US President Donald Trump has criticised the deal British Prime Minister Theresa May agreed with the European Union

London (AFP) - Britain is “in need of leadership” as it tries to navigate a painless exit from the EU, the US ambassador to London said on Monday.

Ambassador Woody Johnson also played down the possibility of London and Washington quickly striking a new trade agreement once Brexit enters into force on March 29.

The comments dealt a blow to Prime Minister Theresa May, who has argued that Britain will be able to strike new and more advantageous trade accords without the EU.

“I’ve been all over Wales, I’ve been all over Ireland and Scotland and also England – and I am feeling that the country is in need of leadership,” Johnson told BBC radio.

He added that some of the blame rested with parliament, which has balked at backing the draft withdrawal agreement May has struck with Brussels.

May was forced to abort a December debate about the arrangement after admitting it faced heavy defeat.

“You can see the frustration in the members of parliament in trying to navigate what the people wanted when they voted on the referendum,” Johnson said.

May’s government is ramping up preparations to avert chaos should Britain split from the EU without an agreement on future trade ties.

The UK leader also insists that her teams are busy negotiating new trade agreements with major trading partners such as the United States.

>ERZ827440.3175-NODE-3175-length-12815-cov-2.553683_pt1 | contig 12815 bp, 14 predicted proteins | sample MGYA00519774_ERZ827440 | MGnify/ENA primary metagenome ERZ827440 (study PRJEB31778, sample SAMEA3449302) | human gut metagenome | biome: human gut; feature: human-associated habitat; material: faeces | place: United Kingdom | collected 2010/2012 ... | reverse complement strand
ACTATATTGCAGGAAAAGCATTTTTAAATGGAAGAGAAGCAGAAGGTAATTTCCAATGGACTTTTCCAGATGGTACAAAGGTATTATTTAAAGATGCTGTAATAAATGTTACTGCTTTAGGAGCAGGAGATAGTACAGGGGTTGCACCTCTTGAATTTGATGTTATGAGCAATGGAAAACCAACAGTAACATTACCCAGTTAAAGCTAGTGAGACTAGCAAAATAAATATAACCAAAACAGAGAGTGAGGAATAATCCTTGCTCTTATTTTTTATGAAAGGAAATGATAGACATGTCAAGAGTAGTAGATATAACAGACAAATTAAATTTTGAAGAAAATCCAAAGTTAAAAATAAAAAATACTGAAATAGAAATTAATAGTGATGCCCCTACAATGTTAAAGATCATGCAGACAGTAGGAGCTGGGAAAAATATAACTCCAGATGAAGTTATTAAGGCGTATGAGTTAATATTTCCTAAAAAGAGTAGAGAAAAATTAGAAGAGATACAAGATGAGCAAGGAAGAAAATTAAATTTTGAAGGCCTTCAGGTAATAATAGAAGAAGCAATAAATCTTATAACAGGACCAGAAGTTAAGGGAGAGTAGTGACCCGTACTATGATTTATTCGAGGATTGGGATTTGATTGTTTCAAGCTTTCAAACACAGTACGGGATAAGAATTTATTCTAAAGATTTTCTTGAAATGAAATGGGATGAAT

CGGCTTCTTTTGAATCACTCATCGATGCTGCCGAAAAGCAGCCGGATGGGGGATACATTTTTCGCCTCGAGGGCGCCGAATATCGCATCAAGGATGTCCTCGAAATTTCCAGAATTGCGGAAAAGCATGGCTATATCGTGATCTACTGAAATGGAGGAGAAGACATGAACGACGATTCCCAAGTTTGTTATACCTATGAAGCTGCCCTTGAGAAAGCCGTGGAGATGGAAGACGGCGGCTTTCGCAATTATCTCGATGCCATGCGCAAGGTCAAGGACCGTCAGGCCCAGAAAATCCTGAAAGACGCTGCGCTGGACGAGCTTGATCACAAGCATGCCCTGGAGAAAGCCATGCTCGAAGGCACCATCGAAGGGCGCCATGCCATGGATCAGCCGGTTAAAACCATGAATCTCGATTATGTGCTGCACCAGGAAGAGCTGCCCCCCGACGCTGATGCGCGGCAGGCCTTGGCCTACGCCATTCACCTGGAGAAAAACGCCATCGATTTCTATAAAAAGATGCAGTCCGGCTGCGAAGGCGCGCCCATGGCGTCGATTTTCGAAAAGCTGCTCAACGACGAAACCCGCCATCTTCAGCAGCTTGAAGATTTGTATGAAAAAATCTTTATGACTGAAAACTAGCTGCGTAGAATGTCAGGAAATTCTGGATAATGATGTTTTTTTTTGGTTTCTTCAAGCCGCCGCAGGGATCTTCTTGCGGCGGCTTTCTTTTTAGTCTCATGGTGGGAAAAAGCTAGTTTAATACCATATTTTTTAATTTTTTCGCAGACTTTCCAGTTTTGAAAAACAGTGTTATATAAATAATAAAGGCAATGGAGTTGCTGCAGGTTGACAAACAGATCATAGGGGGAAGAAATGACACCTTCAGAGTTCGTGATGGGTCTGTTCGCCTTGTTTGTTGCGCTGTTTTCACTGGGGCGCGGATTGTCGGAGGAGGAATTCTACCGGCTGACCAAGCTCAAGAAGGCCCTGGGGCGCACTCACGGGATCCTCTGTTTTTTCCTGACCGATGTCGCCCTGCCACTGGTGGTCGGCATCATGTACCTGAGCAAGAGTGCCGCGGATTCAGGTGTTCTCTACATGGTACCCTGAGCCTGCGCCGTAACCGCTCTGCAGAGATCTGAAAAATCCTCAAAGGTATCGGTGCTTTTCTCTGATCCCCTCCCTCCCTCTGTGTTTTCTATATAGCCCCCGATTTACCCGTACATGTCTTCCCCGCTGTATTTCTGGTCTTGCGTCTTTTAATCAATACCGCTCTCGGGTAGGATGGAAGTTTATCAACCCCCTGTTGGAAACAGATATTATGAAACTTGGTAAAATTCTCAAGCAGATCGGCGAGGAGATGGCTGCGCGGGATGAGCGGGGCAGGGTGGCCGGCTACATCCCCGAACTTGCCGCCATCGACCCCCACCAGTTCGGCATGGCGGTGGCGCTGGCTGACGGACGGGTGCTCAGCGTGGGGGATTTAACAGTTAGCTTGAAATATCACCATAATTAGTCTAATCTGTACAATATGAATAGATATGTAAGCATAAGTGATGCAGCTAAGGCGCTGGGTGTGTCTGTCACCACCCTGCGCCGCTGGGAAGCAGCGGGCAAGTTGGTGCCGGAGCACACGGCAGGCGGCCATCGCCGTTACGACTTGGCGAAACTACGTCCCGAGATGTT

But Johnson, who has served as US President Donald Trump’s envoy to the UK for a year, said London’s draft Brexit arrangements with Brussels appeared to rule out the possibility of a separate deal with Washington.

“We are still going through the stages of deciding where exactly the country is going,” he said.

Asked if a US-UK trade agreement was possible under existing draft Brexit terms, Johnson said: “It doesn’t look like it would be possible.”

Britain will remain closely tied to EU trade rules for a transition period running through the end of 2020 under the draft agreement, which parliament is set to vote on in January.

These preclude states from striking their own deals with countries outside the EU.

A Downing Street spokeswoman, asked to respond to Johnson’s comments, said: “We want an ambitious trade agreement and we stand ready to conclude such an agreement as a priority after we leave the European Union.”

In November, Trump warned that May’s deal with the EU might hamper a US-UK trade deal if it went through.

“We have to take a look at seriously whether or not the UK is allowed to trade,” Trump said at the time.

“As the deal stands, they may not be able to trade with the US and I don’t think they want that at all.”